Bike wheels often develop a bit of a wobble that should be straightened out. If the wobble is too big it will often drag a little on the brakes and slow you down. While it might seem like a task for the professional mechanic, it’s not that hard. You might think you need a fancy truing stand and lots of tools, but usually all you need is a good spoke wrench like this one from Park Tool:
You don’t even have to remove your tire.
Now you just need to take it real slow. The first thing I do is spin the wheel slowly and determine just what I’m going to fix. Usually there is just a wobble to one side. I use the brake pads as my gauge, watching for where the rim gets closer to the pad. If you have disc brakes, you could tape something to the forks to gauge how the rim is moving. For example, you could tape a pencil on each side of the rim where brake pads would normally be. Once I figure out where the wobble is and about how big it is I put a piece of tape on the side of the wobble in what I think is the middle of it.
Time to slowly go to work with my wrench. Make sure you are really clear on which direction to turn for loosening and tightening. This can get a little confusing. Start with the spoke facing up toward the sky and look down on the rim from above. From this angle righty tighty and lefty loosey works. Spinning the wrench clockwise will tighten the spoke, and counterclockwise will loosen it. First, I loosen spokes on the side of the wobble. So, if the wobble is going to the left, I loosen the spokes going to the left side of the hub. I just start with small quarter turns and usually loosen 2-3 depending on the size of the wobble. Now I do a quarter turn tighter for the spokes going to the right side of the hub, pulling the rim to center. Now, I spin it and see how it looks, usually it would look just slightly better. I keep repeating these steps until the rim is visibly straighter. Only a truing stand will get a wheel perfect, but this will make it invisible to the eye which is good enough for most of us. Remember to take it slow.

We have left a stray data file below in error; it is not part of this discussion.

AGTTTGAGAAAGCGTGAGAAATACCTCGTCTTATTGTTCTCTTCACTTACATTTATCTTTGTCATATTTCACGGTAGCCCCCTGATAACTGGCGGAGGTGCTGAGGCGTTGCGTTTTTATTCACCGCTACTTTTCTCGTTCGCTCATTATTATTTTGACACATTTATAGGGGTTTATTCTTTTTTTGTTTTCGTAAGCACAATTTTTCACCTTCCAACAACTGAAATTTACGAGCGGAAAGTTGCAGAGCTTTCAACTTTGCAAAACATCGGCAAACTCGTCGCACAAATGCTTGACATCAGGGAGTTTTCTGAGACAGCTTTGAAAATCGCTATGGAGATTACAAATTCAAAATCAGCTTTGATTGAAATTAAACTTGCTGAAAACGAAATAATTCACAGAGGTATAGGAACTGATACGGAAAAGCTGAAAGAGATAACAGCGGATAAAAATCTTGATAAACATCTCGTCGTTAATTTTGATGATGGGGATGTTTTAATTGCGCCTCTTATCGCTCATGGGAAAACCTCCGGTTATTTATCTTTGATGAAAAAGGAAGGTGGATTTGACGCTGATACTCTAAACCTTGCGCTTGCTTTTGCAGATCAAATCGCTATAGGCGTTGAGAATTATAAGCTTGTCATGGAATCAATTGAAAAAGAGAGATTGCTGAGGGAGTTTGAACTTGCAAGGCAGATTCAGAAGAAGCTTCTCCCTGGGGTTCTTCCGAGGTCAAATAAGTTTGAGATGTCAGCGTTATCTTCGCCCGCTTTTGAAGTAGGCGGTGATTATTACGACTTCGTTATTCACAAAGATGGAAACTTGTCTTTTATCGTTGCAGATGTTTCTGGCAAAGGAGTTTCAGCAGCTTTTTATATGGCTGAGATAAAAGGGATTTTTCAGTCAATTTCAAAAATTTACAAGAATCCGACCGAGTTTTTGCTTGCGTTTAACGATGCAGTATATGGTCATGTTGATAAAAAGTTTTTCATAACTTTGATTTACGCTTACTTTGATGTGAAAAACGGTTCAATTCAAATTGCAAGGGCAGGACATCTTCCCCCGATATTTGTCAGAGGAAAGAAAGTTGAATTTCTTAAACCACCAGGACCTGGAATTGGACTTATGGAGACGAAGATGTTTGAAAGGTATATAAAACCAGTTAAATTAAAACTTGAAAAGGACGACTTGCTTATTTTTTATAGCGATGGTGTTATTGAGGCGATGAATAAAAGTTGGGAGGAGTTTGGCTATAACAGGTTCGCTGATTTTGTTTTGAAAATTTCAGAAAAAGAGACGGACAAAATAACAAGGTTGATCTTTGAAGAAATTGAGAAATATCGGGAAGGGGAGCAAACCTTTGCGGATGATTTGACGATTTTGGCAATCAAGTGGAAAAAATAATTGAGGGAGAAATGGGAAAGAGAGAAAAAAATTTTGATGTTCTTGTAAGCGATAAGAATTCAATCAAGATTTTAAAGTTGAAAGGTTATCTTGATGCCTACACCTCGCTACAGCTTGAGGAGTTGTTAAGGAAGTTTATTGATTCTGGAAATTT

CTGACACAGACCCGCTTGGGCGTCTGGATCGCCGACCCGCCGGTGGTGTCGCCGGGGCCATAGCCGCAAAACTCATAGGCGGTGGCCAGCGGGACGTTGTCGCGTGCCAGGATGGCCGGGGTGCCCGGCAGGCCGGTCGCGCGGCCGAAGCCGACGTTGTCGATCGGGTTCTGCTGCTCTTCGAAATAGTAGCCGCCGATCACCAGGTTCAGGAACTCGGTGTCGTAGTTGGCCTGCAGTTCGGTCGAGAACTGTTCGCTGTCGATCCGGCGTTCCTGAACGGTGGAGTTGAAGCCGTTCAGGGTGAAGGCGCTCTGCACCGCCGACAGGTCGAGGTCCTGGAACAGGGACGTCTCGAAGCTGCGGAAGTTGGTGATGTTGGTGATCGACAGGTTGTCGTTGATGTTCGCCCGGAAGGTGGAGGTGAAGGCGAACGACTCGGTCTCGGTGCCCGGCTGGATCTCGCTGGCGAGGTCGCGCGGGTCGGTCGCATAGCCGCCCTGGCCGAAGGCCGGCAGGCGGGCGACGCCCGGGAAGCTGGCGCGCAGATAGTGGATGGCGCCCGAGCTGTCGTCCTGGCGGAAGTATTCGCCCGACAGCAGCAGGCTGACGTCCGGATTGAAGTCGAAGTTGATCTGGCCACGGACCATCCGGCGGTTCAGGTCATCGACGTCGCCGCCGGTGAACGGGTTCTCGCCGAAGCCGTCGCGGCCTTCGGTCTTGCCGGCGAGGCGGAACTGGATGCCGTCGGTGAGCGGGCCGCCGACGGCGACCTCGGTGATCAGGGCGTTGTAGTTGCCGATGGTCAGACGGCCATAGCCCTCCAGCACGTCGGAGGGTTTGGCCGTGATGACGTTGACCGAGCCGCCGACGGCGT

Here is a great video from RJ The Bike Guy on straightening a wheel. This is the one I used when learning:
Did you know the guy who invented the wheel was fired?
He was cutting too many corners.